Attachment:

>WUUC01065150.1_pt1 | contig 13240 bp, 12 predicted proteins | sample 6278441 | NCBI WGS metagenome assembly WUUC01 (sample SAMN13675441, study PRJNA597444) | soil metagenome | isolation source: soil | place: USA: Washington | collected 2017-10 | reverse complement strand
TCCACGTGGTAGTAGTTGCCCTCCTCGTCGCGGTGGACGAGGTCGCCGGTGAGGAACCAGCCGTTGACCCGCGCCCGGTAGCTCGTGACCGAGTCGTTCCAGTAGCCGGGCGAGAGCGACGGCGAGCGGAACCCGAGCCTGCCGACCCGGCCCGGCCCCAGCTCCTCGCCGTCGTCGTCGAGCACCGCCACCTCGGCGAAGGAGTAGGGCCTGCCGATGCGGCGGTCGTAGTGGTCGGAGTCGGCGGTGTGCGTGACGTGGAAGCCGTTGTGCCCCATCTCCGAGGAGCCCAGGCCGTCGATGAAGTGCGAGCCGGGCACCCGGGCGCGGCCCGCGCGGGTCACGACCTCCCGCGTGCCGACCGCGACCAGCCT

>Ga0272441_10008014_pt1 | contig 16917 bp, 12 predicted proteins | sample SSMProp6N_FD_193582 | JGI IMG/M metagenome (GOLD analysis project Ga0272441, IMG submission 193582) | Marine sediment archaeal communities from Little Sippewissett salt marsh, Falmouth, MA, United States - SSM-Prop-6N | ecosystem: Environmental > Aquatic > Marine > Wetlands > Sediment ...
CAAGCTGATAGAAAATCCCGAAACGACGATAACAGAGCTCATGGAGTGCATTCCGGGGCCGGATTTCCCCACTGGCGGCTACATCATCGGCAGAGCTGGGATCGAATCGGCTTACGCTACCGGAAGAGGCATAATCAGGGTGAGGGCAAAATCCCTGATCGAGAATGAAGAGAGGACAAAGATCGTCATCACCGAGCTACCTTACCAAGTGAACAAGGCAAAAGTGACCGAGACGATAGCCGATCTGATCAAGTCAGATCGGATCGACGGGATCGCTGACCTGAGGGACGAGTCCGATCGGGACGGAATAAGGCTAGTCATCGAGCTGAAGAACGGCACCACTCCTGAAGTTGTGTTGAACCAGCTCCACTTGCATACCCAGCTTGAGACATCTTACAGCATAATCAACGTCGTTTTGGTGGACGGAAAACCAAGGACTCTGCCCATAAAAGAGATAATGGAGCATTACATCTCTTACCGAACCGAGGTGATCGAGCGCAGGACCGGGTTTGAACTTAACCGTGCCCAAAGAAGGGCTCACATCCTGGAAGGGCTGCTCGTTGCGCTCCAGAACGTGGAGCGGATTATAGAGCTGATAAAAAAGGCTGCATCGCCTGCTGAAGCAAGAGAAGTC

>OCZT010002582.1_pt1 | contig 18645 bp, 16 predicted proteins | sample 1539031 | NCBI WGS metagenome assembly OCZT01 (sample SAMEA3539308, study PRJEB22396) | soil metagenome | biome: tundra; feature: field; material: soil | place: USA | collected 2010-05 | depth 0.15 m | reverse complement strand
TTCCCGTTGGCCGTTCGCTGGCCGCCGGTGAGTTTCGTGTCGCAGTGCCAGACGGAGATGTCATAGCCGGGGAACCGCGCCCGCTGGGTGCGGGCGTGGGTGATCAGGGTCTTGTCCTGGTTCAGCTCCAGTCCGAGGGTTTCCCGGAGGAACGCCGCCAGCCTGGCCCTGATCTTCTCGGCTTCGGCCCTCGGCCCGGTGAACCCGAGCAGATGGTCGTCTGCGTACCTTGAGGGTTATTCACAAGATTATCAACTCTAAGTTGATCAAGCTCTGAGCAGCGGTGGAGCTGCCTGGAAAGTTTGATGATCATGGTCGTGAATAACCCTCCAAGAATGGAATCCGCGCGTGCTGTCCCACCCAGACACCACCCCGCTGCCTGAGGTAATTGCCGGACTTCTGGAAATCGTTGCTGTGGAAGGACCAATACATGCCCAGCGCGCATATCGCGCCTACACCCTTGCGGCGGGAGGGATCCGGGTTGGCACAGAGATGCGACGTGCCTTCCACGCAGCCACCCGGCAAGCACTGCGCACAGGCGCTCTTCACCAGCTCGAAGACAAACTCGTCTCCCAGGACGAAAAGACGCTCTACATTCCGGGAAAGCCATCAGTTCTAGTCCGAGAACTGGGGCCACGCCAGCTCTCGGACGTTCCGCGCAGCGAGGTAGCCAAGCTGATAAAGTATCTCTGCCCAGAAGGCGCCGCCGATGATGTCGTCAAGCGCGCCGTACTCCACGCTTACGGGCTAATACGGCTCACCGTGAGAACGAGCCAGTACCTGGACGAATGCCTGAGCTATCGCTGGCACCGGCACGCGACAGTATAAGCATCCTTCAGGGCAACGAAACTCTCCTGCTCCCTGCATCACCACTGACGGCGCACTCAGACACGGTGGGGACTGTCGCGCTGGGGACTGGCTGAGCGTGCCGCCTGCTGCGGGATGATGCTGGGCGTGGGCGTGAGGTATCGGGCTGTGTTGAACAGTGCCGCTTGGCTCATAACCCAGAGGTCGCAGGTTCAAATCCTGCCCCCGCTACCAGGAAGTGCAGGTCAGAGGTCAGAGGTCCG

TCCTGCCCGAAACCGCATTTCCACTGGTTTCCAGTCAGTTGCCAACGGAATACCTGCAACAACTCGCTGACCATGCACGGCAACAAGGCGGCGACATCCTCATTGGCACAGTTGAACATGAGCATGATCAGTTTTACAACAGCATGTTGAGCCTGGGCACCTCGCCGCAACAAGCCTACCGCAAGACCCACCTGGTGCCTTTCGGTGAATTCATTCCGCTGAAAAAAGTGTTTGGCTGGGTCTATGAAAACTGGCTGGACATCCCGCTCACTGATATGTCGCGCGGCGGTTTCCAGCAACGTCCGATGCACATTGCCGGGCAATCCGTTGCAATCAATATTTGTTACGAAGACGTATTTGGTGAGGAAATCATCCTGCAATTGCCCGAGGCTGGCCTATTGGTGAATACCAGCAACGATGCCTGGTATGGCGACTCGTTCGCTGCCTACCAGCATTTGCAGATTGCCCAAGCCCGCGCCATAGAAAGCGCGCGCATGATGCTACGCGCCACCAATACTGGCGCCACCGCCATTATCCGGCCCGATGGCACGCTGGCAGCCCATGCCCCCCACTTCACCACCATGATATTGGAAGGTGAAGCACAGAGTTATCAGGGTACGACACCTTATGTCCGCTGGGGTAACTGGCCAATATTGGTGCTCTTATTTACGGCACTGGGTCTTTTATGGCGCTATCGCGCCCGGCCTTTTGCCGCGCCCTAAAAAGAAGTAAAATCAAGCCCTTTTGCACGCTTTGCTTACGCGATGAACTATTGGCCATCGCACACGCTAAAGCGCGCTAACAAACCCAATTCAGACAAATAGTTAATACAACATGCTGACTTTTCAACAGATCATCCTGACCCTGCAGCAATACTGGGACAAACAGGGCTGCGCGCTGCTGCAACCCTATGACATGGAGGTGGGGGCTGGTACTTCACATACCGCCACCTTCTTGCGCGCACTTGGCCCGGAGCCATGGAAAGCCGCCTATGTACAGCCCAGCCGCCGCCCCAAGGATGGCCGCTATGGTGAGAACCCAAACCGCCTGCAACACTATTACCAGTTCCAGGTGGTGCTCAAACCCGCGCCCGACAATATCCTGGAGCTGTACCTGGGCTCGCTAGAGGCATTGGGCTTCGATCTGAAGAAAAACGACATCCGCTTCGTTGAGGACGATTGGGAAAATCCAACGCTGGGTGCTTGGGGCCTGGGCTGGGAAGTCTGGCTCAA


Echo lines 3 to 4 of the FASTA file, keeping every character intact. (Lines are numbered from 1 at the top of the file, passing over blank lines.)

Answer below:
>Ga0272441_10008014_pt1 | contig 16917 bp, 12 predicted proteins | sample SSMProp6N_FD_193582 | JGI IMG/M metagenome (GOLD analysis project Ga0272441, IMG submission 193582) | Marine sediment archaeal communities from Little Sippewissett salt marsh, Falmouth, MA, United States - SSM-Prop-6N | ecosystem: Environmental > Aquatic > Marine > Wetlands > Sediment ...
CAAGCTGATAGAAAATCCCGAAACGACGATAACAGAGCTCATGGAGTGCATTCCGGGGCCGGATTTCCCCACTGGCGGCTACATCATCGGCAGAGCTGGGATCGAATCGGCTTACGCTACCGGAAGAGGCATAATCAGGGTGAGGGCAAAATCCCTGATCGAGAATGAAGAGAGGACAAAGATCGTCATCACCGAGCTACCTTACCAAGTGAACAAGGCAAAAGTGACCGAGACGATAGCCGATCTGATCAAGTCAGATCGGATCGACGGGATCGCTGACCTGAGGGACGAGTCCGATCGGGACGGAATAAGGCTAGTCATCGAGCTGAAGAACGGCACCACTCCTGAAGTTGTGTTGAACCAGCTCCACTTGCATACCCAGCTTGAGACATCTTACAGCATAATCAACGTCGTTTTGGTGGACGGAAAACCAAGGACTCTGCCCATAAAAGAGATAATGGAGCATTACATCTCTTACCGAACCGAGGTGATCGAGCGCAGGACCGGGTTTGAACTTAACCGTGCCCAAAGAAGGGCTCACATCCTGGAAGGGCTGCTCGTTGCGCTCCAGAACGTGGAGCGGATTATAGAGCTGATAAAAAAGGCTGCATCGCCTGCTGAAGCAAGAGAAGTC